Sunday, June 16, 2019

Changing the Company


I’ve written a bit about mishandled change attempts — everyone loves a little schadenfreude, and failure is easier to spot than success.

This does not mean I think it’s wrong to change: you can’t keep selling buggy whips or spellcheckers when the market for them disappears. Let’s set aside the strategic question of recognizing that the need for change is there: it’s somewhat data driven and somewhat emotional and a huge topic on its own. But tactically speaking, once the decision is made, how to proceed?

First, an inflection point must be identified. Can the current business remain profitable long enough to keep the company alive while the new business starts up? If yes, then you’re planning for a relatively smooth transition. The new business takes off, the old business lands, management feels profound relief and it’s high-fives all around.

Product: If your company can gradually transition into a new form, then launching new products is a great way to get there. The most obvious example of transformation via product is Apple. Famously vertical, Apple has gradually shifted from computers to music players to compute appliances, but always from the same brand and always offering the same core value proposition. Amazon Web Services appears to be on a similar trajectory. If their original business of rented server instances sunsets in favor of pure server-less, it would be a smooth transition and represent very little change in the vendor-customer relationship.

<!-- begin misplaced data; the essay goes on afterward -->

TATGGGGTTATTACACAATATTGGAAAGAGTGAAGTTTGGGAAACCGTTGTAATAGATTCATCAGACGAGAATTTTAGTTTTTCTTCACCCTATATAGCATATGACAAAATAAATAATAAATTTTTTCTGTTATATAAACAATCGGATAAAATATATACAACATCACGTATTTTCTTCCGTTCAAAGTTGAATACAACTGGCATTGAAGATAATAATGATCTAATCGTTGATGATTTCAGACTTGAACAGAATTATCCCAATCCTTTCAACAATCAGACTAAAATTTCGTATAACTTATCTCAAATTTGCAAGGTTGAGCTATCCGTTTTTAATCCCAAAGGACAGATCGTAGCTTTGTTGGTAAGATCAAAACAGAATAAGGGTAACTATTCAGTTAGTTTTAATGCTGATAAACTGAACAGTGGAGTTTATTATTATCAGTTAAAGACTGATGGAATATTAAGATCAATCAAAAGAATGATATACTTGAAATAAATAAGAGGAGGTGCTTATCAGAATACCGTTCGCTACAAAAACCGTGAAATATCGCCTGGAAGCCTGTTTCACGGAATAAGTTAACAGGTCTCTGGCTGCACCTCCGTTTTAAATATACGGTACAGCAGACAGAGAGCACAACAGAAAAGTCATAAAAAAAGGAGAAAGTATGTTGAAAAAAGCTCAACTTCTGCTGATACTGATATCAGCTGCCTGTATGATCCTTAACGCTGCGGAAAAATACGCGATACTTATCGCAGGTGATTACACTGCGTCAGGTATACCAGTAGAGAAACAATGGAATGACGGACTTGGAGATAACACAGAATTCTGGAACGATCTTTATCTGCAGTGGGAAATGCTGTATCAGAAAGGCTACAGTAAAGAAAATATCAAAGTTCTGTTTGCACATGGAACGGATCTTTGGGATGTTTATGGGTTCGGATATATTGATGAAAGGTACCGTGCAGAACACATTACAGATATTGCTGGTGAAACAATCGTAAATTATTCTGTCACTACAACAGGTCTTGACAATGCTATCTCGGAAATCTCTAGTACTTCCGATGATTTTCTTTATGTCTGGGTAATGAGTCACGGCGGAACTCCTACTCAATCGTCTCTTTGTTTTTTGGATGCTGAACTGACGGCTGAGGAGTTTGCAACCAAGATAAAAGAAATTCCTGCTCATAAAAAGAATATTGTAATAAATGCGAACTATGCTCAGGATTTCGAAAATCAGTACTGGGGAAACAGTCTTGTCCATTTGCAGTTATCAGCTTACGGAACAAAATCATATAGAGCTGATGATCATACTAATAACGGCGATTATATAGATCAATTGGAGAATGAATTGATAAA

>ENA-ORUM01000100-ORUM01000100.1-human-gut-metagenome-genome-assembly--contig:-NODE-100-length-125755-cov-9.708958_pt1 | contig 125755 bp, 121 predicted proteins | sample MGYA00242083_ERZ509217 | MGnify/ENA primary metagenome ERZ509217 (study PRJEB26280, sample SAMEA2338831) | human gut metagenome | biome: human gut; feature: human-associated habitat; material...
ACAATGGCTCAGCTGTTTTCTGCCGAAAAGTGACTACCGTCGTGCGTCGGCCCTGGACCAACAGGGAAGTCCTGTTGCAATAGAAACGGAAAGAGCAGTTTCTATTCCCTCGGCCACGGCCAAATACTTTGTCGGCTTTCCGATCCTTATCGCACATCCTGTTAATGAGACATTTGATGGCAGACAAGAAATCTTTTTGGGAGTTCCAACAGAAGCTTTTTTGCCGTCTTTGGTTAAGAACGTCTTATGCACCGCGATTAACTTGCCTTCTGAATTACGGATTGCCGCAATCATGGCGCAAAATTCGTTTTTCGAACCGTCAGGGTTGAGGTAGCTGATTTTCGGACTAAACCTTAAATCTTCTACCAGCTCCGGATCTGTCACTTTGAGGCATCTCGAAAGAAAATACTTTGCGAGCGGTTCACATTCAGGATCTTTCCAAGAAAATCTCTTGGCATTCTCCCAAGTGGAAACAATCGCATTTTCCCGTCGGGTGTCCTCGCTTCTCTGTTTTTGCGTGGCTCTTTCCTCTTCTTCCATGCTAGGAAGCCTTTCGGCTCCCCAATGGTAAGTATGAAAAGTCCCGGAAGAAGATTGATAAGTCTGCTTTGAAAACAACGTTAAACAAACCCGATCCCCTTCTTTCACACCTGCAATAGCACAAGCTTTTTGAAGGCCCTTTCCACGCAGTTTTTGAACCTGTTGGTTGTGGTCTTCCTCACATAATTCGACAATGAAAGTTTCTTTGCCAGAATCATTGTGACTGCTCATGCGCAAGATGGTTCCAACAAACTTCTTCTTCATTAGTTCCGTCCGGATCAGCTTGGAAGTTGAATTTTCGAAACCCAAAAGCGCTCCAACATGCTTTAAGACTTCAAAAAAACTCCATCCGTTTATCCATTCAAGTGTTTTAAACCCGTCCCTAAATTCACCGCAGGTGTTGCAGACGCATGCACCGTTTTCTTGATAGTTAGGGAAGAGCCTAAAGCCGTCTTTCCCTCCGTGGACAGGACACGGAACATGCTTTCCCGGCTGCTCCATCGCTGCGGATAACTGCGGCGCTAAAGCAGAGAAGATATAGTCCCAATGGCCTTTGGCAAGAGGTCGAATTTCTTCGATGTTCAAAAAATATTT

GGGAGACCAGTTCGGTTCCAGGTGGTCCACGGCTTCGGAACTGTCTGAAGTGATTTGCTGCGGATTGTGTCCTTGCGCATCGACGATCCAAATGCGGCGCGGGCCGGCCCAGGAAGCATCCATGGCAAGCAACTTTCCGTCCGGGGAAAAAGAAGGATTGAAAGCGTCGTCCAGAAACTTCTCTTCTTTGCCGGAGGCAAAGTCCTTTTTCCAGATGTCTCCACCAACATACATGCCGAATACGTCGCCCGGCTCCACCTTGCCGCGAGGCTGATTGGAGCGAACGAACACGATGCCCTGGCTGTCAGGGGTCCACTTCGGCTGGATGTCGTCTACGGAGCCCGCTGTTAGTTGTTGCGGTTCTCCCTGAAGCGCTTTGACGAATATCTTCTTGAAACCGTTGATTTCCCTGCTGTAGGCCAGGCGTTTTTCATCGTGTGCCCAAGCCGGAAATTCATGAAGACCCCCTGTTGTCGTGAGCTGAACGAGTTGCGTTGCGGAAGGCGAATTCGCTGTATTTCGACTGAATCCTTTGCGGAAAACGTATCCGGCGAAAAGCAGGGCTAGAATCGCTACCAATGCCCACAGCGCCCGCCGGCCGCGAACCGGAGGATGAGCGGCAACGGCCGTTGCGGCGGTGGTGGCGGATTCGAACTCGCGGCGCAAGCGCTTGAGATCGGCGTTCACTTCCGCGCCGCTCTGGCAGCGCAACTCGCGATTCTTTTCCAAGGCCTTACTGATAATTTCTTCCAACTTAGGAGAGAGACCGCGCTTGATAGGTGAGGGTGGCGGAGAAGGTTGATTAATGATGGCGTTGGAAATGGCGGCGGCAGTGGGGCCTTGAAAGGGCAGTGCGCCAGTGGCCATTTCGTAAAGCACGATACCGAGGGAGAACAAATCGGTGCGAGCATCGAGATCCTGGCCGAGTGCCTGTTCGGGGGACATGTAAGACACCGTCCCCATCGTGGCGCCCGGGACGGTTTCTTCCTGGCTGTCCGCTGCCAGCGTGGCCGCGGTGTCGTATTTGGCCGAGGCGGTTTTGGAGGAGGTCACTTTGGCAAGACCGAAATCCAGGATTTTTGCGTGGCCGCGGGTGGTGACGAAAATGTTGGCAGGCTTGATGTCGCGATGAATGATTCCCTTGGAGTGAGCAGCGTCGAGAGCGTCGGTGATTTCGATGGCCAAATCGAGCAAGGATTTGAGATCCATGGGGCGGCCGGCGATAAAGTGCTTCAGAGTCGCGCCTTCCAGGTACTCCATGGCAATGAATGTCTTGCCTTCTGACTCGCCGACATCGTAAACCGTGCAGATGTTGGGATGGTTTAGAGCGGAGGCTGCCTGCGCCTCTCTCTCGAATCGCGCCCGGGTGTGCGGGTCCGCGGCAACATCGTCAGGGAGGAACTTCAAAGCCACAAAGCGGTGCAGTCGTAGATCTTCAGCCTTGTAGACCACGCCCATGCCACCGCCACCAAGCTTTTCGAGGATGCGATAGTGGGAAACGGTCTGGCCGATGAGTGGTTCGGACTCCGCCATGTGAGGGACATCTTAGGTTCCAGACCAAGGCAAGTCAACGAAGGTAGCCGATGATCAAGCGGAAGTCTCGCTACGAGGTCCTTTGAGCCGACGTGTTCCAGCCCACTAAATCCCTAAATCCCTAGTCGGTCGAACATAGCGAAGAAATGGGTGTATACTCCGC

Business unit: If a more intense change is needed, you may need to start the new business as a separate vertical unit. Microsoft has been fairly successful at this with Azure, while many others have done worse (such as Intel Online Services). A business unit is ideally a separate business. Some fail to actually separate, and remain dependent on the parent until they fold back in. Some fail because they blatantly compete with the parent instead of outside challengers. A successful business unit helps its parent to produce a new business. Azure is a good example of this — it enables Microsoft to continue selling the same value chain into a changing enterprise marketplace. The same approach can be seen in enterprise software companies that sell their products as a managed service, such as Atlassian.

If the window for change is too short though, and the company can’t survive on existing products, then you’re planning for a rough ride. “Any landing you walk away from is a good one” in this case. Company wide transformations mean stopping the old business and starting a new one. There are not a lot of examples of success, but one really stands out: Netflix pulled this off, after a nasty misstep. Good luck if this is your situation, I’d love to hear of another success!